Determining The Future Of Ukraine
Back in February, the people of Ukraine started violent protests in order to form a revolution against former President Viktor Yanukovych, who turned down support from the European Union to accept Russian support. As a result of ousting Yanukovych, Russian President Vladimir Putin felt an obligation to address the Kremlin on the matter, stating that Ukraine was reduced to anarchy, which justified the invasion of the Crimean peninsula. This invasion was initially peaceful since the majority of eastern Ukraine speaks Russian and supports Russia, but bloodshed soon followed.
That brings us to today, two and a half months after the initial invasion, which has procured even more disturbing news. Jews in eastern Ukraine are so concerned over their safety after last week’s alleged anti-Semitic incidents that they are seeking advice on repatriation to Israel. This follows fears over a leaflet distributed in the city of Donetsk, which demanded that people over 16 of Jewish origin should register with the authorities, a sinister development that smacked of the Nazi-era. It has since been branded a fake by the pro-Russian separatists it claims to represent as well as one of the city’s rabbis. However, some local Jews are also concerned about a Russian invasion, with tens of thousands of troops within striking distance of the Ukrainian frontier, said Alexander Ivanchenko, who runs Sohnut, an organization that helps people reach Israel and establish a home there. This information was found in an article posted by Will Stewart of the Daily Mail.
Donetsk also recently established itself as an independent sovereign nation with a functioning constitution, which leaves a lot of speculation as to how the whole Ukraine crisis will be resolved in a peaceful manner since Donetsk has set the precedent for establishing themselves outside of Ukraine and Russia. During this weekend, the Ukrainian government called a ceasefire for Passover, but that was breached very quickly. According to the Washington Post, “just hours after Ukraine’s government declared an Easter truce, a gunfight erupted early Sunday, leaving three people dead at a checkpoint manned by a pro-Russia militia outside this restive city in eastern Ukraine.”
Like I said in my last article, the scariest aspect of the situation in Ukraine is not knowing Vladimir Putin’s overall intentions since Russia is now expanding well outside of Crimea. “President Putin has a dream to restore the Soviet Union, and every day he goes further and further, and God knows where is the final destination,” Ukraine’s prime minister, Arseniy Yatsenyuk, declared on NBC’s Meet the Press. The United States informs that about 40,000 Russian troops are gathered along Russia’s and Ukraine’s border. Citizens of Ukraine fear for their life every day because they do not know if Russia will invade their city next.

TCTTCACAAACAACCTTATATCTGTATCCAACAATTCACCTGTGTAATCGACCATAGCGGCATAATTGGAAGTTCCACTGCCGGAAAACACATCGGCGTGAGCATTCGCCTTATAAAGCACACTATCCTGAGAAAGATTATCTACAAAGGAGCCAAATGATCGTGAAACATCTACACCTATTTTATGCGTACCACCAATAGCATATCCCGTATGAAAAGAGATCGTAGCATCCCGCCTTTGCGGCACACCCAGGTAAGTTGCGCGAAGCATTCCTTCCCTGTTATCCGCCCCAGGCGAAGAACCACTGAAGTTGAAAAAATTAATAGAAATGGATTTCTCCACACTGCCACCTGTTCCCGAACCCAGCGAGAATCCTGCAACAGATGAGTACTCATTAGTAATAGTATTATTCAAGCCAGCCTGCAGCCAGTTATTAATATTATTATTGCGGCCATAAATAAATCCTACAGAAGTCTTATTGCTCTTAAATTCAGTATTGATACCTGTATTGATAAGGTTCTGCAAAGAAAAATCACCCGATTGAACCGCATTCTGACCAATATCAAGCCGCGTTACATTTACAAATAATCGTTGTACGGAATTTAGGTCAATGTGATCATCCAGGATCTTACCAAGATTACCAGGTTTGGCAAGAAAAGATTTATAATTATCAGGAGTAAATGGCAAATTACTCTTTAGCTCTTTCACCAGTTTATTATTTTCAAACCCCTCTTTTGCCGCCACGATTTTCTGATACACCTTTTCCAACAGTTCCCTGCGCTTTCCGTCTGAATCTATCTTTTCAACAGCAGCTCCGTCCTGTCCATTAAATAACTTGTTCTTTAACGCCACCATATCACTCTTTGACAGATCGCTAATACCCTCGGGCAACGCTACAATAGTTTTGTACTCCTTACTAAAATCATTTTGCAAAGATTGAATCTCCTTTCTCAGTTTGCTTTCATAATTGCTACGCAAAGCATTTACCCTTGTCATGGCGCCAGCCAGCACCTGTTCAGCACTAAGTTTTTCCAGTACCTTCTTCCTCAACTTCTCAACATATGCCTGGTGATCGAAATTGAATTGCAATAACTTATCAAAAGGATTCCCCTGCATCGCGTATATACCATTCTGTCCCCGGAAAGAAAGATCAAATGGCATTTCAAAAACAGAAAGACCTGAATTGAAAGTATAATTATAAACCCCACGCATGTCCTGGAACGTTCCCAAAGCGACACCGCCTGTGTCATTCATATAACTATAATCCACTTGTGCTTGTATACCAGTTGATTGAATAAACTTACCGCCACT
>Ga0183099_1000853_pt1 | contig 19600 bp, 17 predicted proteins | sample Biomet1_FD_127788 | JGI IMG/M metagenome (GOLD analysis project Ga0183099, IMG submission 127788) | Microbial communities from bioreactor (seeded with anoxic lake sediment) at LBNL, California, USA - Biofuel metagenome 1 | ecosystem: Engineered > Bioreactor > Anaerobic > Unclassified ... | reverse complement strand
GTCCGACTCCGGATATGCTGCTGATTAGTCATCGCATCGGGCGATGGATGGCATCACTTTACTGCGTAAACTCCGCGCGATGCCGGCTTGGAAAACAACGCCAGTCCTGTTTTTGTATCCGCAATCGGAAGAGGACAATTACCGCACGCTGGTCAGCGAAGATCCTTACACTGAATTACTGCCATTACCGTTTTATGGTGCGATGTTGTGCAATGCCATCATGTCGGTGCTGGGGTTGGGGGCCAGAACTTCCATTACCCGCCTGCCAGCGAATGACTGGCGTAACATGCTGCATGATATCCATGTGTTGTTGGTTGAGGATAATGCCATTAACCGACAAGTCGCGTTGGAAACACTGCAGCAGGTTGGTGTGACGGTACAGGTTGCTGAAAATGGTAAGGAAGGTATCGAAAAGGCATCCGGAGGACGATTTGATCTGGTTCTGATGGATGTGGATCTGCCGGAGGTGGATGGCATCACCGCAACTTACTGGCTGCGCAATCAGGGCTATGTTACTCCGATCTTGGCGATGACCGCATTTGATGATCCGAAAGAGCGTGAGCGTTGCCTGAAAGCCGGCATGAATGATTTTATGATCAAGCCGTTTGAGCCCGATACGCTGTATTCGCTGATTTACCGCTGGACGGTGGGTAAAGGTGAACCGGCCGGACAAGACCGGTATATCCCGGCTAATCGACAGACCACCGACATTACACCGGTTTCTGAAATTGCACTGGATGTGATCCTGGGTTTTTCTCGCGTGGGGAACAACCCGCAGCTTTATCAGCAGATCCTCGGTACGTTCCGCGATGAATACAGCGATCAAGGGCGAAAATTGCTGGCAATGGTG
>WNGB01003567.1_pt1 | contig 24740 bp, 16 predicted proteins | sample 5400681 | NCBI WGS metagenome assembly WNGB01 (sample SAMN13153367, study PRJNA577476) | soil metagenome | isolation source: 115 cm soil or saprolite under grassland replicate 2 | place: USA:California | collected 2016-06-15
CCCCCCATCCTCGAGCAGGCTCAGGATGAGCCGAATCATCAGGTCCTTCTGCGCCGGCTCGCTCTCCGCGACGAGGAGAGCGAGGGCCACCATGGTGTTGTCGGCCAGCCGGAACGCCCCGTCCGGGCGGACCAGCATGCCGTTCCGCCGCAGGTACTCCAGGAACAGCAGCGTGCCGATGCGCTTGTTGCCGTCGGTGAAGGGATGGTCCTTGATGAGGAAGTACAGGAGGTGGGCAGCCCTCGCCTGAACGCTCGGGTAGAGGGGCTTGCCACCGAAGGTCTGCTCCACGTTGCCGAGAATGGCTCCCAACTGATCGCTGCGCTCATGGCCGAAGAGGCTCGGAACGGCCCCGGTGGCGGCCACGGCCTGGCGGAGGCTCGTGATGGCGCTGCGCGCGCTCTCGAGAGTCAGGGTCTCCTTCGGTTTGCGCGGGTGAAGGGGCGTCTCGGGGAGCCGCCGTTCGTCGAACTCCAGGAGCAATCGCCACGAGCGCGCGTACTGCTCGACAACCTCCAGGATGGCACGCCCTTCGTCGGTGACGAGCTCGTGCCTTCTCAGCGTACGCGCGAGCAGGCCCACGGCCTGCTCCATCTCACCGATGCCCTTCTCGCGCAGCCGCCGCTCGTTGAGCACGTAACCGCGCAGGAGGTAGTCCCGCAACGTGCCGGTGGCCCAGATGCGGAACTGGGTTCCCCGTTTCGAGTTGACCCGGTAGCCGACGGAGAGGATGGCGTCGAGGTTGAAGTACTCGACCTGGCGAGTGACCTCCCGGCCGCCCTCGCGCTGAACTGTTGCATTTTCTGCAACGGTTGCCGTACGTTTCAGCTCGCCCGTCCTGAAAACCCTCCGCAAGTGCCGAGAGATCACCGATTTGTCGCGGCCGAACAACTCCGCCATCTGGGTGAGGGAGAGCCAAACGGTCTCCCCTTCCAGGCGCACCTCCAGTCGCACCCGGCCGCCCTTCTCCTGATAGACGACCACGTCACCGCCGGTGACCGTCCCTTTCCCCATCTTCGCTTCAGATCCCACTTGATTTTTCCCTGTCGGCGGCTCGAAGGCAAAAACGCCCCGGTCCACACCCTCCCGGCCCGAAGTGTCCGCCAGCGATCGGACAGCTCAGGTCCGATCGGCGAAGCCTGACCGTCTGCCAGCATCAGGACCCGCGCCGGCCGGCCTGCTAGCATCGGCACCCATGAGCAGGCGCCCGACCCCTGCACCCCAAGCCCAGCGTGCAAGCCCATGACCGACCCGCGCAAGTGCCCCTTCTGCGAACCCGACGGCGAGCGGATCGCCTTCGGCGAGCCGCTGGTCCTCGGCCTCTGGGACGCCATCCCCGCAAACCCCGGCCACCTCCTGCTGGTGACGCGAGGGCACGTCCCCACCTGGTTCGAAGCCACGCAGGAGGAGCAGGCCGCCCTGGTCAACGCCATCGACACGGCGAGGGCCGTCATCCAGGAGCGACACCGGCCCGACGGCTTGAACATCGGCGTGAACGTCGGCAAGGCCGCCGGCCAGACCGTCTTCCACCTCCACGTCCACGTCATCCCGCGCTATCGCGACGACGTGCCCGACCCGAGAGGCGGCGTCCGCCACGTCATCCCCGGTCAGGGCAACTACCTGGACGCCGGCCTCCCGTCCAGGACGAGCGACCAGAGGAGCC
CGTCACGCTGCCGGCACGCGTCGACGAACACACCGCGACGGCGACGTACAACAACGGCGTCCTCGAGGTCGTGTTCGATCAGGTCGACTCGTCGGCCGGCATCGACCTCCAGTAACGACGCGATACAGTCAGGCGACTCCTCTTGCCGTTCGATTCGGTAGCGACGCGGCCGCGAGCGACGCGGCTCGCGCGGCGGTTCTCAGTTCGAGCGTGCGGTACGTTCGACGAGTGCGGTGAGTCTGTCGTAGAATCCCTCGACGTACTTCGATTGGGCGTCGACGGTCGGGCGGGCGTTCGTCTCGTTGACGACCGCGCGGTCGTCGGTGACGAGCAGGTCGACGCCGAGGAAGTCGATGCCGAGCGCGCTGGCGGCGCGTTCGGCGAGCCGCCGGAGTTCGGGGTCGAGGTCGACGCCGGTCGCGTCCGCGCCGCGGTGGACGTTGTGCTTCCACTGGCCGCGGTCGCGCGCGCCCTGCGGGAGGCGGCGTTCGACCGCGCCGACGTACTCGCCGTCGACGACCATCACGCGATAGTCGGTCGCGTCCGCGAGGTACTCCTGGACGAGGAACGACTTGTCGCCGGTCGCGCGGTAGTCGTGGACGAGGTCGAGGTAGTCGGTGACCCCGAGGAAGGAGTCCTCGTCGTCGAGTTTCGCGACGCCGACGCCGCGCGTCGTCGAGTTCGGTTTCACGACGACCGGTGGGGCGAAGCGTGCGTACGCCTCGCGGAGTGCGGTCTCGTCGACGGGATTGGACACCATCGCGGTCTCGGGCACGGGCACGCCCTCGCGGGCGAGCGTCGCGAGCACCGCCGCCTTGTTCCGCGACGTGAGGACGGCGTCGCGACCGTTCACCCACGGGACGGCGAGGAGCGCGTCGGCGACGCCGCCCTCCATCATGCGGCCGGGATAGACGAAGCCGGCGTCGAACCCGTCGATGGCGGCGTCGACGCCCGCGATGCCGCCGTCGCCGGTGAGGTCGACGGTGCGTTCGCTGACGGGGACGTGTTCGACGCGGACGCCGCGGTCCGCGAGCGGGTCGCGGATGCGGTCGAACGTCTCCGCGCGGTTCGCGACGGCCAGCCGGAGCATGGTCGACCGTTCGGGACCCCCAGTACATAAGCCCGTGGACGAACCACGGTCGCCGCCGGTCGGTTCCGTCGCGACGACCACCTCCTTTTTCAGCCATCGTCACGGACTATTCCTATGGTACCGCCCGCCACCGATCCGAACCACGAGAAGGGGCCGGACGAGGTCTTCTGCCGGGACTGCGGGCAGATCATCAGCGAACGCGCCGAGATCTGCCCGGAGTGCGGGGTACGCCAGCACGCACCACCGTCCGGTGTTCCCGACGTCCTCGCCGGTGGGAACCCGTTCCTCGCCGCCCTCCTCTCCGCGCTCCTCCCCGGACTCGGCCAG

Rebel groups will not back down without bloodshed, which pervades any effort to establish peace within the region. This takes us to the United States and what we plan on doing to show our support for anti-Russian groups. According to Reuters, U.S. Vice President Joe Biden recently arrived in Kiev, where he is expected to announce a package of technical assistance. The visit is likely to be more important as a symbol of support than for any specific promises Biden makes in public. “He will call for urgent implementation of the agreement reached in Geneva last week while also making clear that there will be mounting costs for Russia if they choose a destabilizing rather than constructive course in the days ahead,” a senior administration official told reporters.
Russia, Ukraine, the European Union and the United States signed off on the agreement in Geneva on Thursday, which is designed to lower tension in the worst confrontation between Russia and the West since the Cold War. The agreement calls for occupied buildings to be vacated under the auspices of envoys from the Organization for Security and Cooperation in Eurpro-Russian groups in east and west Ukraine. There is a very deep divide between the people of Ukraine, and the more that outside forces intervene the more likely that violence will escalate.
The crisis in Ukraine is simply turning into a giant proxy war between the United States and Russia, so you may be asking yourself: Could World War III be developing in the Balkans? I made this bold claim the very moment that Russia invaded, and it seems to be becoming clear that this has that type of potential to turn the whole world into a dark abyss. The tricky part of the whole situation is the world economy. The United States is touting tough economic sanctions, but they cannot do that much damage to the Russian economy because Russia provides the European Union practically all of their energy through natural gas. If Russia’s economy goes down, then Europe’s economy follows close behind, and with that the world economy, so now it is just a waiting game. The future of Ukraine is very tenuous as Russia dangles Damocles sword over the entire region. Stay tuned for updates on this issue before the school year is up because sometime in the near future we could see Western occupation of Ukraine.ope. These efforts to promote peace are proving futile against violent, anti-Russian and